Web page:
Tips & Tricks – Quilting with 12 Wt thread

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Today I wanted to share with you some quick tips for quilting with 12 wt thread.  My thread is from Aurifil and the 12 wt is a THICK thread.  It’s almost a floss honestly.  And it can be a little scary to think about using it for quilting when you compare that to what I normally use, a 40 wt or 50 wt thread.  There is quite a difference.  But I love that almost hand sewn look you get using this weight and I thought I would share with you how I go about using it.
One thing to note:  I am using this for straight line quilting.  I’m not offering advice on how to use this for free motion quilting (though I know people have done that too).  I find that I don’t need to make too many adjustments when doing straight line quilting and frankly less work makes me happy.

I chose a 12 wt thread for my top thread but I am not using it in the bobbin.  Some people always match their bobbin thread to their top thread, but I don’t.  I don’t really trust that large a wt in my bobbin.  The thread I’m using is wool and causes a good amount of lint, and I don’t want to clean up that much from the bobbin area constantly.  Plus, you will need a lot more bobbins because the heavy wt thread fills them up faster with less thread.  (Remember, I want less work lol)  So I am using a 40 wt thread in my bobbin which is slightly thicker and stronger than the normal 50 wt thread I use for my piecing.  And it is working beautifully together.

I did lengthen my stitch length by quite a bit.  Pictured above is my stitch length at 4.2 on my machine…a length I would normally consider to be a basting length when using 50 wt thread.  And I could go larger.  That thick thread just takes up space and needs some room.  The good news is that your quilting will go faster because you are doing less stitches per inch.  Win win!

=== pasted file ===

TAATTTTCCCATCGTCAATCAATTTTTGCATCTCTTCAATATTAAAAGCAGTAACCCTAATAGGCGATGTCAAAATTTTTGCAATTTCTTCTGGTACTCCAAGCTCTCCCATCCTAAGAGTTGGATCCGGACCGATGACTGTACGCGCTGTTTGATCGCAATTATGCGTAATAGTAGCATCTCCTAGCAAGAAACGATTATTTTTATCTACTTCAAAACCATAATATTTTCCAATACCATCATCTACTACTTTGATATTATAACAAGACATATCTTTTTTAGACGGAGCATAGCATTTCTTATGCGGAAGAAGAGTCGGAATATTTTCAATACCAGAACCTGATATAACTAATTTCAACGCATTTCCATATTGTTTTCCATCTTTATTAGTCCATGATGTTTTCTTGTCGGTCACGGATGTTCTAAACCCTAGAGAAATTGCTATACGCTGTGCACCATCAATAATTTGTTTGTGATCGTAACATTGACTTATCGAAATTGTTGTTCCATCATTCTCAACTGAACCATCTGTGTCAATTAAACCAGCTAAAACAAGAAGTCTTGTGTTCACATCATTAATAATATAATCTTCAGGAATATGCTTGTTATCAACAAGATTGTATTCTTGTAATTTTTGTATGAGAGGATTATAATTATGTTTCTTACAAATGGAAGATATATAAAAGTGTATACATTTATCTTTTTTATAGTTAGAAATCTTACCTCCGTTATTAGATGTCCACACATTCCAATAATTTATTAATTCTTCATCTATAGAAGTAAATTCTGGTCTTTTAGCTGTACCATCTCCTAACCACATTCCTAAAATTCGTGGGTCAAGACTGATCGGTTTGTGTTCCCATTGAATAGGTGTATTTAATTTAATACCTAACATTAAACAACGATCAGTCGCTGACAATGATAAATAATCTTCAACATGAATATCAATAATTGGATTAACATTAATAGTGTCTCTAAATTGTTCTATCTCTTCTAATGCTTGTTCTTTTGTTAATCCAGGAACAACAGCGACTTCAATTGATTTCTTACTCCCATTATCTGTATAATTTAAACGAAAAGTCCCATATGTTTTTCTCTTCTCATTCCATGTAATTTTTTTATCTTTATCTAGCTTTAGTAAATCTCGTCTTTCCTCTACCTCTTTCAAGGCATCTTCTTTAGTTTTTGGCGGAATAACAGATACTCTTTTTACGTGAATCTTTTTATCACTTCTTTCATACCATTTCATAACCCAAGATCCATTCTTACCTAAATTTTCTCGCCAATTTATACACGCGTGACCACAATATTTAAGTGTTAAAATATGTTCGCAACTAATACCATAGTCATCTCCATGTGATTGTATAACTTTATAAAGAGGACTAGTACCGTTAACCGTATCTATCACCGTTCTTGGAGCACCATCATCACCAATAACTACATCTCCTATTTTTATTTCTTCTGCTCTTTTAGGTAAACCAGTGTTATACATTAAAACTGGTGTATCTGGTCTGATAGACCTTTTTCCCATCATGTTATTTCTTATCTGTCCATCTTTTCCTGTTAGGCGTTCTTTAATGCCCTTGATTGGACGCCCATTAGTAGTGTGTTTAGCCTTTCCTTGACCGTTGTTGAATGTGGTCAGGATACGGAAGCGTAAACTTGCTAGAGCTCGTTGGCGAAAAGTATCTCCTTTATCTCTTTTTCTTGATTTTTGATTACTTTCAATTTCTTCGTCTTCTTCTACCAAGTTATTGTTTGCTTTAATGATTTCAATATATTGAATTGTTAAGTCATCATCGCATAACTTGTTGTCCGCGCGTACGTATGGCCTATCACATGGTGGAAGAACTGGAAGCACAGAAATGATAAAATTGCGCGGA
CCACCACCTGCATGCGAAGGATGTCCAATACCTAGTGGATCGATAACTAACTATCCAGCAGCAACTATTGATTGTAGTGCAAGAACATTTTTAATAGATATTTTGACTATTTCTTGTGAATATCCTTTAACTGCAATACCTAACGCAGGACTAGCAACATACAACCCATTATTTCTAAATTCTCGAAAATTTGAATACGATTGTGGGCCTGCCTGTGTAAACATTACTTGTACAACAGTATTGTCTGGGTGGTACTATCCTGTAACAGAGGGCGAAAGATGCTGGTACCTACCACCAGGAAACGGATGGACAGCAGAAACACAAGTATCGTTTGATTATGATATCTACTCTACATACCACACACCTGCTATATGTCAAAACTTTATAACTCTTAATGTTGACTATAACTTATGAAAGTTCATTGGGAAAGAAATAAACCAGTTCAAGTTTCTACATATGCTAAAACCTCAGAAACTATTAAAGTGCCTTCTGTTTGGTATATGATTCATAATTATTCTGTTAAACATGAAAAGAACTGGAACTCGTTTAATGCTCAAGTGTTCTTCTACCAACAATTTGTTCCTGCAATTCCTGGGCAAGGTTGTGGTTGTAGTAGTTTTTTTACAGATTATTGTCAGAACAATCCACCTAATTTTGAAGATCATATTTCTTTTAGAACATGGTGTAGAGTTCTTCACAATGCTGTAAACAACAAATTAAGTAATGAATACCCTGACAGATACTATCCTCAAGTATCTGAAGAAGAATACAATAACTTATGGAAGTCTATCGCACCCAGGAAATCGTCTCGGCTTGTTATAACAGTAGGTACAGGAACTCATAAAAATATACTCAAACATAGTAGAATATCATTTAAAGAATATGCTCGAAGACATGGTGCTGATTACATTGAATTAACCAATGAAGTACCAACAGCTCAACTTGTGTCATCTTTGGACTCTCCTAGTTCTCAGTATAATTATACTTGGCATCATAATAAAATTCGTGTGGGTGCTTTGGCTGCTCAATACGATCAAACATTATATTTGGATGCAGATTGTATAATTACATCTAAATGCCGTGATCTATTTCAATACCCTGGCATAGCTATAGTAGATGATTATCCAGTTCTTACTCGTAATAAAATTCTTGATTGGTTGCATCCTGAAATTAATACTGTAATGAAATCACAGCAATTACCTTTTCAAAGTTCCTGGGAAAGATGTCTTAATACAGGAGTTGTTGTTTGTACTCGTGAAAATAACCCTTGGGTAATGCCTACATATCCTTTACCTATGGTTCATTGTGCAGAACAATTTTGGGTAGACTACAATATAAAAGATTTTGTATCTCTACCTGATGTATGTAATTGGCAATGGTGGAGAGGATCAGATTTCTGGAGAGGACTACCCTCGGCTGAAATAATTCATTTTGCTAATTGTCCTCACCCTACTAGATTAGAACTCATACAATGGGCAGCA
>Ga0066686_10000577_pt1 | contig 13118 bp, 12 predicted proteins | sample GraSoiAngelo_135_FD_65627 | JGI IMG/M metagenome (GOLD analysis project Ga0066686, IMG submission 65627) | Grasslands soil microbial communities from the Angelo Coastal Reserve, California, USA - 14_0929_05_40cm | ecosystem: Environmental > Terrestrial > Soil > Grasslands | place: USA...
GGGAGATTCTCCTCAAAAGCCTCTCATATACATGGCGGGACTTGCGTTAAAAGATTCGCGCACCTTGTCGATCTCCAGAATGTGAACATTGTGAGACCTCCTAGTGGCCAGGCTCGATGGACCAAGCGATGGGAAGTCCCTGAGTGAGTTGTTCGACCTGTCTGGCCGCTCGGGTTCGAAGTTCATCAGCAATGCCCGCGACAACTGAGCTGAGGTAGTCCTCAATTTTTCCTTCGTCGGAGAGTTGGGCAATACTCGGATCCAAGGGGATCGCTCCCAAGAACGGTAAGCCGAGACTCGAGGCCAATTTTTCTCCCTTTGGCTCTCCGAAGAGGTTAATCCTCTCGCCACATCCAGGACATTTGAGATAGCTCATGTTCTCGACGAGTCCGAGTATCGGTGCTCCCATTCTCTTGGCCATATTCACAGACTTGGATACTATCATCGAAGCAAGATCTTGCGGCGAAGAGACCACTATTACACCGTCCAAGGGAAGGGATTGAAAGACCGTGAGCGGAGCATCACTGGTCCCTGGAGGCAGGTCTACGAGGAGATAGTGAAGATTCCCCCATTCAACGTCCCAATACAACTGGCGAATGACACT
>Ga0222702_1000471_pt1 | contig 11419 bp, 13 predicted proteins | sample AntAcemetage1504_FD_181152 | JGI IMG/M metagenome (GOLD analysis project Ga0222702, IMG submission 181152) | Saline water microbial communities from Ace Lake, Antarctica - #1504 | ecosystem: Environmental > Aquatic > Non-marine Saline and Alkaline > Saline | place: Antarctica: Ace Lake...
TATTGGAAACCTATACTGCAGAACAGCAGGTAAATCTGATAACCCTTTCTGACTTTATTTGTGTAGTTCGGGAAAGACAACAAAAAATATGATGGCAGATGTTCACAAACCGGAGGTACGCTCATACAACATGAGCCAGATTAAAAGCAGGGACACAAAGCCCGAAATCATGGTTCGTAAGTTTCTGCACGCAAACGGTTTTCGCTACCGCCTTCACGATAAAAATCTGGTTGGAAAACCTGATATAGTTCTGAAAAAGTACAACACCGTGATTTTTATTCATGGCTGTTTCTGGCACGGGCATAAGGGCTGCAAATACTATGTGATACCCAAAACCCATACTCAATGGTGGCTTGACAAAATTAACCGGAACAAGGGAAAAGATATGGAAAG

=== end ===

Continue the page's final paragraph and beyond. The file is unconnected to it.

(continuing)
I am sewing on a Janome and using their accufeed foot but that is just basically a built in walking foot.  I’m not sewing at full speed because I don’t want to over heat the needle or cause extra tension on the thread and split it.  The down side of using larger wt thread is that you notice a break in the thread more obviously on your quilt.  The other major thing I’m doing is using a Jean Needle.  I haven’t overly experimented with needle size at this point but you definitely want a needle designed for heavy weight threads because the eye of the needle is larger…and even with that I’m still hand threading the needle because my automatic threader doesn’t like that heavy weight.

If you are blessed with an auto thread cutter on your machine, take a break from it while using this thread.  I find that it pulls to strongly on thread to cut it and ends up shredding the thread, causing you to rethread your machine.  Too much work. 😉  So instead I cut the thread by hand like I used to before my fancy thread cutter came into my life.